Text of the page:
The case of McGregor & Anor v Clare and Gilbert Valleys Council & Anor  SAERDC 6 concerned an application for costs to the Environment, Resources and Development Court of South Australia (Court) premised on an allegation that the second respondent (Respondent), who was the holder of a development plan consent (Consent) granted under the Development Act 1993 (SA) (DA Act) by the Clare and Gilbert Valleys Council (Council), had engaged in "misconduct" within the meaning of section 29(6a) of the Environment, Resources and Development Court Act 1993 (SA) (ERD Court Act).
Subject to section 29(6b) of the ERD Court Act, which states that "no order for costs is to be made… unless the Court considers such an order to be necessary in the interests of justice", section 29(6a) of the ERD Court Act allows the Court to make an order for costs against a party in favour of any other party to proceedings, where the Court considers the first party to have engaged in misconduct.
The Applicants' alleged that the Respondent's conduct in proceedings, which sought a review of the categorisation of the development the subject of the Consent and an appeal against the grant of the Consent (Planning Appeal), suggested that the Respondent sought to delay the decisions of the Court until the Respondent had considered its position under the Planning, Development and Infrastructure Act 2016 (SA) (PDI Act), which had repealed the DA Act.
The Court had regard to the nature of the Planning Appeal and the intention of the Parliament in creating the PDI Act. The Court took a liberal approach to the construction of the words of the provisions of the relevant legislation and applied the ordinary dictionary meaning of "improper conduct or wrong behaviour" to "misconduct" under section 29(6a) of the ERD Court Act.
The Court relevantly held the following and dismissed the application for costs:
The DA Act and PDI Act both allow an applicant to amend, vary, or bring multiple development applications.
Seeking to retain or obtain a development approval and pursuing legal rights in respect of a development approval is a proper purpose.
The Court is inclined to adjourn proceedings:
where it is consistent with the achievement of just outcomes;
where parties to a proceeding are attempting to achieve a settlement; and
to enable an amended, varied, or fresh development application to be made.
The interlocutory applications made and adjournments sought in the Planning Appeal were legally open to the Respondent, and the Respondent was transparent about its consideration of making a fresh development application under the PDI Act.
The Respondent's decision to ask the Court to quash the Consent in order to make a fresh development application represents the intention of the Parliament in respect of the future of planning in South Australia.
Factual matrix and parties' positions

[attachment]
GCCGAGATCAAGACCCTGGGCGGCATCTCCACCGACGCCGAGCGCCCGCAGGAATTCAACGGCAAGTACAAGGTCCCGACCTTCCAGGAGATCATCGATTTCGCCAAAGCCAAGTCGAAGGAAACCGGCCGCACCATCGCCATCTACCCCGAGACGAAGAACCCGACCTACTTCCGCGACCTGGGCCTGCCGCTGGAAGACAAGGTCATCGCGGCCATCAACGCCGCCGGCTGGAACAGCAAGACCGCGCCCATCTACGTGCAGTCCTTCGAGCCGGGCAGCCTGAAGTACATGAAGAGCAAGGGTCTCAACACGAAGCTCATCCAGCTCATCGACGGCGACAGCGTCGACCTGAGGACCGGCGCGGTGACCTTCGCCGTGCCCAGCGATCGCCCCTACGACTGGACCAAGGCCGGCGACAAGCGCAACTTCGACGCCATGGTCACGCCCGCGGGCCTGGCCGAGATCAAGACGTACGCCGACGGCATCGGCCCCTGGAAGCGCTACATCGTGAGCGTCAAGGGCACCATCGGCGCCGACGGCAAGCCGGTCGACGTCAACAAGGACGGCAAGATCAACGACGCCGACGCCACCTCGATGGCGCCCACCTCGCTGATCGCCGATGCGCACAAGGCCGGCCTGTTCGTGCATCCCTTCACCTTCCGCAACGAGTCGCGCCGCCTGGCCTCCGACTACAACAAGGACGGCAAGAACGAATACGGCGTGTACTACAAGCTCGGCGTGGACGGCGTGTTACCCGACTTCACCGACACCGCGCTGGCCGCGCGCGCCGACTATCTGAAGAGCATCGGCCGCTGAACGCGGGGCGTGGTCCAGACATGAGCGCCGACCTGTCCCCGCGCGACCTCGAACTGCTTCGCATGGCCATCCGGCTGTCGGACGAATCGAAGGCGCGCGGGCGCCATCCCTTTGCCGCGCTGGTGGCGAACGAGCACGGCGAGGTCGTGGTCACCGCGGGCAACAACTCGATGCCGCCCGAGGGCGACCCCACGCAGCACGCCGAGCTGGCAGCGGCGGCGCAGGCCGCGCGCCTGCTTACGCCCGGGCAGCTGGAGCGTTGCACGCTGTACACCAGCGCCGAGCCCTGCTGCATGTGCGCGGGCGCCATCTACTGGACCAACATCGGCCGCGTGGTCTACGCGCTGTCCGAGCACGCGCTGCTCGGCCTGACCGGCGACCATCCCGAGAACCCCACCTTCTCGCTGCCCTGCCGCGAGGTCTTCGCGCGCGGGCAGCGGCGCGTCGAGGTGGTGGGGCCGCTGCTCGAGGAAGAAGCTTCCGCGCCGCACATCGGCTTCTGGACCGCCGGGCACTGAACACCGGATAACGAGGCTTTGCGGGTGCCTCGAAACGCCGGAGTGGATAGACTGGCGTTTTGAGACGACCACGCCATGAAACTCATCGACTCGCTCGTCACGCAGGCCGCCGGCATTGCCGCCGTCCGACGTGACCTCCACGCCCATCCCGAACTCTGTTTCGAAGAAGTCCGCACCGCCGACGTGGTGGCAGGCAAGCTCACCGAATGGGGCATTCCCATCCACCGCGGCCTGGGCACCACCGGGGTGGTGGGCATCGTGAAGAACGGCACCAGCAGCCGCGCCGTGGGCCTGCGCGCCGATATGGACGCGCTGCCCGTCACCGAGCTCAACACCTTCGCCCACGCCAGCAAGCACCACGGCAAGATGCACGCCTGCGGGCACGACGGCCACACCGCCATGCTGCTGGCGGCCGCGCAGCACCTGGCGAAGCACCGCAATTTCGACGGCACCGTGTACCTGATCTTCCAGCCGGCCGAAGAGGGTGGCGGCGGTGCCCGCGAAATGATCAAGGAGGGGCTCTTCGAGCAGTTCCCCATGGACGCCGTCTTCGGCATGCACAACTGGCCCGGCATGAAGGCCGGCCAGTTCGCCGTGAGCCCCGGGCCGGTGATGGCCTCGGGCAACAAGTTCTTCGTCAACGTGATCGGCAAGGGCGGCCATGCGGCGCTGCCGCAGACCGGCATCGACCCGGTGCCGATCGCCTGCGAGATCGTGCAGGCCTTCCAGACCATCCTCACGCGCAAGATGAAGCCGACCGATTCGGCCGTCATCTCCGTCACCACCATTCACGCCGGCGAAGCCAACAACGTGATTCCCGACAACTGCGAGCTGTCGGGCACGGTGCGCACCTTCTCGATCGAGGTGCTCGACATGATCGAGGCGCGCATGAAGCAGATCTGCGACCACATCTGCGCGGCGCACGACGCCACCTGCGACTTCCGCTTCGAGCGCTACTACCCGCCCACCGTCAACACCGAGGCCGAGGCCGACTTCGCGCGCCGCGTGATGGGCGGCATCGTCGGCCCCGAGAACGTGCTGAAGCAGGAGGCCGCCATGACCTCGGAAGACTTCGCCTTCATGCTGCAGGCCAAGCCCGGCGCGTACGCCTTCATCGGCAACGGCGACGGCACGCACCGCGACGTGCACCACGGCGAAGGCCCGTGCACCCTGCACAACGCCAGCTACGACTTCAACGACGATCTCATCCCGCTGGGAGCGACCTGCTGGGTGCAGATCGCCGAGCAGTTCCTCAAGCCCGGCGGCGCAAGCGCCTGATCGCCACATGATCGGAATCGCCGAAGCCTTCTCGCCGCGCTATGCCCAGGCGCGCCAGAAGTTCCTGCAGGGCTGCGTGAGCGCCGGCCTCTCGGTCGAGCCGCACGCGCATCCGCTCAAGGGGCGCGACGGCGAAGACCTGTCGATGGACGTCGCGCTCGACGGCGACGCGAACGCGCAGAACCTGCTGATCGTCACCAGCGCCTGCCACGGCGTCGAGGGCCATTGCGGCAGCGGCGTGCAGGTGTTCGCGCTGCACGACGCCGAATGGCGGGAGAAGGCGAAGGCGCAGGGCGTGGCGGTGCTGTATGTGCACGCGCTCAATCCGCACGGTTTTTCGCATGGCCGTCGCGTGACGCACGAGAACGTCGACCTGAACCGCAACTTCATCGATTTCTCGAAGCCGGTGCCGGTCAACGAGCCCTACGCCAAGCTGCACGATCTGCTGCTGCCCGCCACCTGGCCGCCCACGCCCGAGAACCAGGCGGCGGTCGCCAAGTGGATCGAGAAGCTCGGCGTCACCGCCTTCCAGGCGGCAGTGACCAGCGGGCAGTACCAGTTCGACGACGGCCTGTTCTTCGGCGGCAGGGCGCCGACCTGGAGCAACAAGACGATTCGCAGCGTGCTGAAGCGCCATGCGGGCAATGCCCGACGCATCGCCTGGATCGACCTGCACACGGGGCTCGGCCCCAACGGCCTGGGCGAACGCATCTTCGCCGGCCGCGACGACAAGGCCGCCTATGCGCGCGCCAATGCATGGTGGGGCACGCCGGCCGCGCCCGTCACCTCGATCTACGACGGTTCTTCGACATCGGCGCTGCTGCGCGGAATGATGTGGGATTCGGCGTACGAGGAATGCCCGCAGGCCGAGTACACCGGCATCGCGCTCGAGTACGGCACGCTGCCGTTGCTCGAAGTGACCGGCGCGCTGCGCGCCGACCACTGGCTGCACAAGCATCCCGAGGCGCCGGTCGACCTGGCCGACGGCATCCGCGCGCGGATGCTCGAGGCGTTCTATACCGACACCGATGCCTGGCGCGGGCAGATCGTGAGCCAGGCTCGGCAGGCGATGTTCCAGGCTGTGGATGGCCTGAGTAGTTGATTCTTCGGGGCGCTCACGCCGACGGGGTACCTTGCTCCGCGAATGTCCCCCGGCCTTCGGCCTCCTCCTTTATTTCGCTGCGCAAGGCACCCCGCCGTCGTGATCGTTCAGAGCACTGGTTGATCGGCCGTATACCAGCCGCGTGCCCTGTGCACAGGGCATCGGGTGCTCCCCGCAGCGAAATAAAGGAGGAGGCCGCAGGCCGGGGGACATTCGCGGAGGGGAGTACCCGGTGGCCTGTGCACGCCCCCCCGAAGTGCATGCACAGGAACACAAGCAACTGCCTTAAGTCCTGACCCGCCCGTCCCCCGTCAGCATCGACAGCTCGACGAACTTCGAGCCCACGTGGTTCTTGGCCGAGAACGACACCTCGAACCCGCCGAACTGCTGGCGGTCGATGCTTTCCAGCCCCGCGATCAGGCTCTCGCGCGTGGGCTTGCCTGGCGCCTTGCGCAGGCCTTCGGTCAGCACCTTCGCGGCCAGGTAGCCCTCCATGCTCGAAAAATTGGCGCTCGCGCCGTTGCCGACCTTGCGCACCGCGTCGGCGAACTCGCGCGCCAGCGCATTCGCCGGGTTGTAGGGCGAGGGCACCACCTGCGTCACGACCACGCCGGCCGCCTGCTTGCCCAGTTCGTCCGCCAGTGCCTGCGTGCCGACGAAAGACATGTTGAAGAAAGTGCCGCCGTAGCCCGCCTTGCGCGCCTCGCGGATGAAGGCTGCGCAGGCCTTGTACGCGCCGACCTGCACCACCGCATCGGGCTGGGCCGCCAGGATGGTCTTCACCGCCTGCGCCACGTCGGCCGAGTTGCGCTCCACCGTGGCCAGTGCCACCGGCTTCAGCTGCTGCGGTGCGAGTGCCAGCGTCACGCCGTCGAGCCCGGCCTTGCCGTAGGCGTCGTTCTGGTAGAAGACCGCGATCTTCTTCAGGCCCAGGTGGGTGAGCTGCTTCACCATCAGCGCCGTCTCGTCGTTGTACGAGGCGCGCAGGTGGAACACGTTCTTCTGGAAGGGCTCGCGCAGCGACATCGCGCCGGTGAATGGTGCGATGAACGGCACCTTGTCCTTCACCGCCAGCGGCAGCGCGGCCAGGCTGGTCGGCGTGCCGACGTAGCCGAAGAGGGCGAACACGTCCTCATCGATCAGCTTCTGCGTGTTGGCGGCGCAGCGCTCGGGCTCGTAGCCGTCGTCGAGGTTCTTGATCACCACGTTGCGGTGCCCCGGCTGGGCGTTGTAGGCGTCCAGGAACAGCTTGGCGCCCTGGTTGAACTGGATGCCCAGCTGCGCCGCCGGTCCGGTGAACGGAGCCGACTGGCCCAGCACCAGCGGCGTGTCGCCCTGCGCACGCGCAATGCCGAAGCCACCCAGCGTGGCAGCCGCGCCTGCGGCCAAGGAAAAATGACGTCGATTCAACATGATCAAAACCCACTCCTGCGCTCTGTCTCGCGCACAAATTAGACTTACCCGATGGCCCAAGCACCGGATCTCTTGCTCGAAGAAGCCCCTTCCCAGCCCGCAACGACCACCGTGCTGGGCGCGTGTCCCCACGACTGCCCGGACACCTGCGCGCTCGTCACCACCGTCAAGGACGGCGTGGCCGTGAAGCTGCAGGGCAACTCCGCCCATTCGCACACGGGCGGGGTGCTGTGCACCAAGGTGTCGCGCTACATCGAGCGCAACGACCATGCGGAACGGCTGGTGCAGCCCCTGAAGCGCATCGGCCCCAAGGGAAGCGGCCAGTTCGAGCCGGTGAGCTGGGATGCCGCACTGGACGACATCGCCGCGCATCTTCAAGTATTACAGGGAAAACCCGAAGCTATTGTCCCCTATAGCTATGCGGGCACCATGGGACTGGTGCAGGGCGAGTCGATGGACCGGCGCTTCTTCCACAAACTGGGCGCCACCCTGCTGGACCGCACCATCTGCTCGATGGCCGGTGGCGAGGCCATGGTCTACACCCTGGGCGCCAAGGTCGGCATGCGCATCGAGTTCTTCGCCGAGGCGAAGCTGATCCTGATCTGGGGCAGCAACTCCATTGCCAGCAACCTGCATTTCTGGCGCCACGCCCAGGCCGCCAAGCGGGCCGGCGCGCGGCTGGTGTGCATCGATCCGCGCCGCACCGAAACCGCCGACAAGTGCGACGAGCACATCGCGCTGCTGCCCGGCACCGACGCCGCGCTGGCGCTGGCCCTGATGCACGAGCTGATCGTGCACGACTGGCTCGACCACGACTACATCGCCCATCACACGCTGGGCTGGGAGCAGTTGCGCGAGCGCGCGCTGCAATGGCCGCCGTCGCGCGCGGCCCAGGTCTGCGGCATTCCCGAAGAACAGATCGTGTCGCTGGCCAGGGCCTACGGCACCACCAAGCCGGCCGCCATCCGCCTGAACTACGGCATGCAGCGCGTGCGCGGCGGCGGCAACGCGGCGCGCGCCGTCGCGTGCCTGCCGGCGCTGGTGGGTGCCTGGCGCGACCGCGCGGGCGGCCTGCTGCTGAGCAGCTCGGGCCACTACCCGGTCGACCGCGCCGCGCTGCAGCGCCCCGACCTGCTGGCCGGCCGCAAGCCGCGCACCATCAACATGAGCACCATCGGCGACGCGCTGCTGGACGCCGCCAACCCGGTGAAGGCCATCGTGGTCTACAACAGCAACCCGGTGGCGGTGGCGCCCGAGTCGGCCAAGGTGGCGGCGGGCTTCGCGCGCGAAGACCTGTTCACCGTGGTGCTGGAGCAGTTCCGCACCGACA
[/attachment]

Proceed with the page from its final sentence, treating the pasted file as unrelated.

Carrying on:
The Consent related to an integrated depot facility used for earthmoving, quarrying, and transport activities located at Stanley Flat, South Australia.
Prior to the Planning Appeal trial, the Court quashed the Consent as was requested by the Respondent for the Respondent to pursue a fresh development application under the PDI Act.
The Applicants relevantly submitted the following in respect of the Planning Appeal to support its allegation that the Respondent improperly acted to delay the decision of the Court:
A court-directed mediation was unsuccessful.
An adjournment was made for the Respondent to consider its position under the PDI Act.
The Respondent made in March 2020 interlocutory applications seeking to dismiss the proceedings as an abuse of process or to obtain a summary judgment, which the Court declined to hear until the date of the trial.
The Respondent made an unsuccessful application to adjourn the trial.
The Respondent had sought the Court to quash the Consent the subject of the proceedings, approximately one-month prior to the trial.
Pursuing a legitimate legal interest does not amount to "misconduct" under section 29(6a) of the ERD Court Act
The Court's jurisdiction as a creature of statute is limited to that conferred under the ERD Court Act or another Act (at  and section 7(1) of the ERD Court Act). Where construing legislation which confers jurisdiction, the Court noted that a liberal approach must be taken and the ordinary meaning of words applied to the provisions of the statute (at ).
The Court examined the words of the DA Act and the ERD Court Act and held that both items of legislation envisaged and sought to facilitate the settlement of matters before the Court, including during the course of proceedings, where it was in the interests of justice.
The Court had regard to the Respondent's transparency in the Planning Appeal of its intention to make a fresh development application under the PDI Act, and the legitimacy of seeking to retain or obtain a development approval and to pursue legal rights in that respect.
The Court held that it was open to the Respondent to make the commercial decision to ask the Court to quash the Consent to pursue a development application under the PDI Act, as was contemplated by the DA Act and the Parliament's intention in creating the PDI Act.
In light of the Court's construction of the relevant legislation, and the pursuit by the Respondent of legitimate interests in respect of the Consent which were communicated to the Court and the parties, the Court held that the Respondent did not engage in "misconduct" within the meaning of section 29(6a) of the ERD Court Act and dismissed the application for costs.
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